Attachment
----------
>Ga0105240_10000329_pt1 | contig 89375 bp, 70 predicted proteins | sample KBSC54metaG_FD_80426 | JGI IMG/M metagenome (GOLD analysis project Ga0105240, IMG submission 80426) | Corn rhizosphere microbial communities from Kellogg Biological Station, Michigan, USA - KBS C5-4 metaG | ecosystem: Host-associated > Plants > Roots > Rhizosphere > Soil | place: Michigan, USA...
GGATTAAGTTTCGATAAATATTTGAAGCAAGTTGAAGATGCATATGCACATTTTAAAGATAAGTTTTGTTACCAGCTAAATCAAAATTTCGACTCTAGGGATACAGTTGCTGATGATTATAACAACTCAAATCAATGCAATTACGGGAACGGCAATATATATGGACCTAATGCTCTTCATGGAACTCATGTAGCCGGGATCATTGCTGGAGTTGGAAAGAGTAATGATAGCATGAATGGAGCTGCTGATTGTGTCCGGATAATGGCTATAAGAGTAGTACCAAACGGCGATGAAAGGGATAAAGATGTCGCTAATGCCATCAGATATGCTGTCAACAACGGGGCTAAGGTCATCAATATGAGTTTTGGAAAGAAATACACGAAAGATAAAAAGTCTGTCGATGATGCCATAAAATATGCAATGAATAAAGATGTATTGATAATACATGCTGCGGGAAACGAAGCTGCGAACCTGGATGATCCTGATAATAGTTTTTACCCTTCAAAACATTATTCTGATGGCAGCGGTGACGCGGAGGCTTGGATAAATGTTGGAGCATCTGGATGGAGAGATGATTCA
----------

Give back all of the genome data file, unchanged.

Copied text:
>Ga0105240_10000329_pt1 | contig 89375 bp, 70 predicted proteins | sample KBSC54metaG_FD_80426 | JGI IMG/M metagenome (GOLD analysis project Ga0105240, IMG submission 80426) | Corn rhizosphere microbial communities from Kellogg Biological Station, Michigan, USA - KBS C5-4 metaG | ecosystem: Host-associated > Plants > Roots > Rhizosphere > Soil | place: Michigan, USA...
GGATTAAGTTTCGATAAATATTTGAAGCAAGTTGAAGATGCATATGCACATTTTAAAGATAAGTTTTGTTACCAGCTAAATCAAAATTTCGACTCTAGGGATACAGTTGCTGATGATTATAACAACTCAAATCAATGCAATTACGGGAACGGCAATATATATGGACCTAATGCTCTTCATGGAACTCATGTAGCCGGGATCATTGCTGGAGTTGGAAAGAGTAATGATAGCATGAATGGAGCTGCTGATTGTGTCCGGATAATGGCTATAAGAGTAGTACCAAACGGCGATGAAAGGGATAAAGATGTCGCTAATGCCATCAGATATGCTGTCAACAACGGGGCTAAGGTCATCAATATGAGTTTTGGAAAGAAATACACGAAAGATAAAAAGTCTGTCGATGATGCCATAAAATATGCAATGAATAAAGATGTATTGATAATACATGCTGCGGGAAACGAAGCTGCGAACCTGGATGATCCTGATAATAGTTTTTACCCTTCAAAACATTATTCTGATGGCAGCGGTGACGCGGAGGCTTGGATAAATGTTGGAGCATCTGGATGGAGAGATGATTCA